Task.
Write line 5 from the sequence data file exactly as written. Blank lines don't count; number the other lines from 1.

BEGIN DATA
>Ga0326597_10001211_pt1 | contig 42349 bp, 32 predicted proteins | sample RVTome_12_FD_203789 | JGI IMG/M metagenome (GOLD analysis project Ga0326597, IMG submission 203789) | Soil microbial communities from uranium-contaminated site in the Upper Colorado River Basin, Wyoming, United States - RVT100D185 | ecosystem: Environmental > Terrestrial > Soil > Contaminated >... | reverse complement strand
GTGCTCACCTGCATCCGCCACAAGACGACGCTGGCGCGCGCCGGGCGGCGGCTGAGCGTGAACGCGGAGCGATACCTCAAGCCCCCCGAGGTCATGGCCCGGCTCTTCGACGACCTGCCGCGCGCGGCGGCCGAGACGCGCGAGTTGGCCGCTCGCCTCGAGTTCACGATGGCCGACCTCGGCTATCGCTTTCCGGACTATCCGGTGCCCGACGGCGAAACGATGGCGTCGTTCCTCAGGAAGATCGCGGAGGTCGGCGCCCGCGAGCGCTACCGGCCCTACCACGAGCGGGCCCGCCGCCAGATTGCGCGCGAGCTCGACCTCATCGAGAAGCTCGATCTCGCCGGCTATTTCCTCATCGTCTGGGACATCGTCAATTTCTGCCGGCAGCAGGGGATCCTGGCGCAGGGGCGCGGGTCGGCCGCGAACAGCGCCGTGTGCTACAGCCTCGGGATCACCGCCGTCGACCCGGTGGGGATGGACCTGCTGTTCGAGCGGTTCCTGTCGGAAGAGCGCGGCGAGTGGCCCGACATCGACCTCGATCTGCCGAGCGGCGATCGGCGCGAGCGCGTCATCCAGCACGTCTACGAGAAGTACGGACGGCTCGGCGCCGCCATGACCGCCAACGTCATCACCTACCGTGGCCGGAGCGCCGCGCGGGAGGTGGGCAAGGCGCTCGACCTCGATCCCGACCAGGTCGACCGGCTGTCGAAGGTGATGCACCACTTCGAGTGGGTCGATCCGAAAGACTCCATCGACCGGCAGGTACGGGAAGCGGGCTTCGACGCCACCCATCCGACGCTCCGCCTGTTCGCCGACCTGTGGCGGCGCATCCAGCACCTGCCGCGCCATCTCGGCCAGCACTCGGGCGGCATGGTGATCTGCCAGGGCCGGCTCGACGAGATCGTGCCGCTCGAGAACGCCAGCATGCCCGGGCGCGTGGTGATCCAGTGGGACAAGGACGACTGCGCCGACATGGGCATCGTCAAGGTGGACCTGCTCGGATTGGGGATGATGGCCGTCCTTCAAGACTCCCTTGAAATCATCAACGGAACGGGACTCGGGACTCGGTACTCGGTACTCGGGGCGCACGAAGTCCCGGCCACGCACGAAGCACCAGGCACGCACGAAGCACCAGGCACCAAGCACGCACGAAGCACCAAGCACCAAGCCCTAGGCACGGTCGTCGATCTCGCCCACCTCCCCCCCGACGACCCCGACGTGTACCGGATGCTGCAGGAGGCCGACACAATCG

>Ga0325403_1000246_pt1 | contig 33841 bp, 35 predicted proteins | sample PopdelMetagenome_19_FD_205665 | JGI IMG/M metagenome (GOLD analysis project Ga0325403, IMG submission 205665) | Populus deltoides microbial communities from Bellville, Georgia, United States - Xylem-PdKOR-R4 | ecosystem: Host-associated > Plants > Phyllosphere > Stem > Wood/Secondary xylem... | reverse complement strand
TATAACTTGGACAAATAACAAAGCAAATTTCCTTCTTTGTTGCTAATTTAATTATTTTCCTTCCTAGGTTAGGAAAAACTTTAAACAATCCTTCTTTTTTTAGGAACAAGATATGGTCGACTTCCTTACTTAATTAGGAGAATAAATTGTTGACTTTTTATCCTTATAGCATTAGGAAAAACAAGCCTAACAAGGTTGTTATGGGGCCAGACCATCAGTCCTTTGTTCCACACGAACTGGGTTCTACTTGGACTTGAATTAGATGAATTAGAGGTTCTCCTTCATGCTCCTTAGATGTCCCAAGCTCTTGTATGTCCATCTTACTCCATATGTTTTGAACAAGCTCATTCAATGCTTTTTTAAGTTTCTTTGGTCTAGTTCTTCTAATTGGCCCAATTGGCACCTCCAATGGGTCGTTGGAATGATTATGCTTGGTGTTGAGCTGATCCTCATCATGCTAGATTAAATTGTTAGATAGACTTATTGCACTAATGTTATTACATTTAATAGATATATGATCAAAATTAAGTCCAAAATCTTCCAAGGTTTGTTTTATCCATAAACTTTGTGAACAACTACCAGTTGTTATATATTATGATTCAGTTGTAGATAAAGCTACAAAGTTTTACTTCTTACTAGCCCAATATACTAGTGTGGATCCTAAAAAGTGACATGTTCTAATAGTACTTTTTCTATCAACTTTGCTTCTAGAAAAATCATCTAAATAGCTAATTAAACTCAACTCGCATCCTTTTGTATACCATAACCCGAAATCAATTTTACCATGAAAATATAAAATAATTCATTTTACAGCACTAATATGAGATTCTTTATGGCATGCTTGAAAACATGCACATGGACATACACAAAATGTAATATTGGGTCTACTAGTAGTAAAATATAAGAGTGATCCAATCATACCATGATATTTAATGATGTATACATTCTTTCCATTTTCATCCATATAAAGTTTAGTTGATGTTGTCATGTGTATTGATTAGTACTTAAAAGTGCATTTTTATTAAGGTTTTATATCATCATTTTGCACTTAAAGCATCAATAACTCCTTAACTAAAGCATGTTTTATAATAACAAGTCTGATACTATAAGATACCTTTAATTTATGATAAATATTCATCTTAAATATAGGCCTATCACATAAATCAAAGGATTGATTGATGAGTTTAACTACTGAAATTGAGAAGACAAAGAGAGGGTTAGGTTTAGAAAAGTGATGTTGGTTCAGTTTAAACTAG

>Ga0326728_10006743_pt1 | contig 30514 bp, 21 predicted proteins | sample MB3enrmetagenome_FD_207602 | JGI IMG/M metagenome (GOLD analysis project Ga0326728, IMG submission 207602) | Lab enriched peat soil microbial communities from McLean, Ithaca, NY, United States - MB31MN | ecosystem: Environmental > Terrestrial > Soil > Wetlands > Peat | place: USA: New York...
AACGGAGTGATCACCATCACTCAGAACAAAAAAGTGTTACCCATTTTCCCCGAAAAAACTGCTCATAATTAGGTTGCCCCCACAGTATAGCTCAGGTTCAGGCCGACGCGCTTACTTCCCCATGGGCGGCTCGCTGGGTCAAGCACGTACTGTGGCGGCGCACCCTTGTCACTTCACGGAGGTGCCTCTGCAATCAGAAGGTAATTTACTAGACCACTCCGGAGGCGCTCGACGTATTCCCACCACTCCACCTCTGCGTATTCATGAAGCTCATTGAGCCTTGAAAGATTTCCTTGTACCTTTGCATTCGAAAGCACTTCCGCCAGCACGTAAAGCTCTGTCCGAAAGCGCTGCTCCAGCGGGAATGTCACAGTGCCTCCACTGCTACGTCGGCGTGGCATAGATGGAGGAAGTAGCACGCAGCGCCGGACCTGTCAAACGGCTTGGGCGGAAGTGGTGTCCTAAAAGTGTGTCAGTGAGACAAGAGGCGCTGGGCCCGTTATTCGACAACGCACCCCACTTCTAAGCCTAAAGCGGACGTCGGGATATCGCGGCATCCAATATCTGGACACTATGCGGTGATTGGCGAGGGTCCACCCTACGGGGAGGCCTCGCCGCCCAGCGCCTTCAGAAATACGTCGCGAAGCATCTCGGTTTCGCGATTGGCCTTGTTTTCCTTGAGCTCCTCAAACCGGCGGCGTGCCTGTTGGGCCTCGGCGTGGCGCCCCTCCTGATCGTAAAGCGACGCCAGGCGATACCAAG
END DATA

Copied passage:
>Ga0326728_10006743_pt1 | contig 30514 bp, 21 predicted proteins | sample MB3enrmetagenome_FD_207602 | JGI IMG/M metagenome (GOLD analysis project Ga0326728, IMG submission 207602) | Lab enriched peat soil microbial communities from McLean, Ithaca, NY, United States - MB31MN | ecosystem: Environmental > Terrestrial > Soil > Wetlands > Peat | place: USA: New York...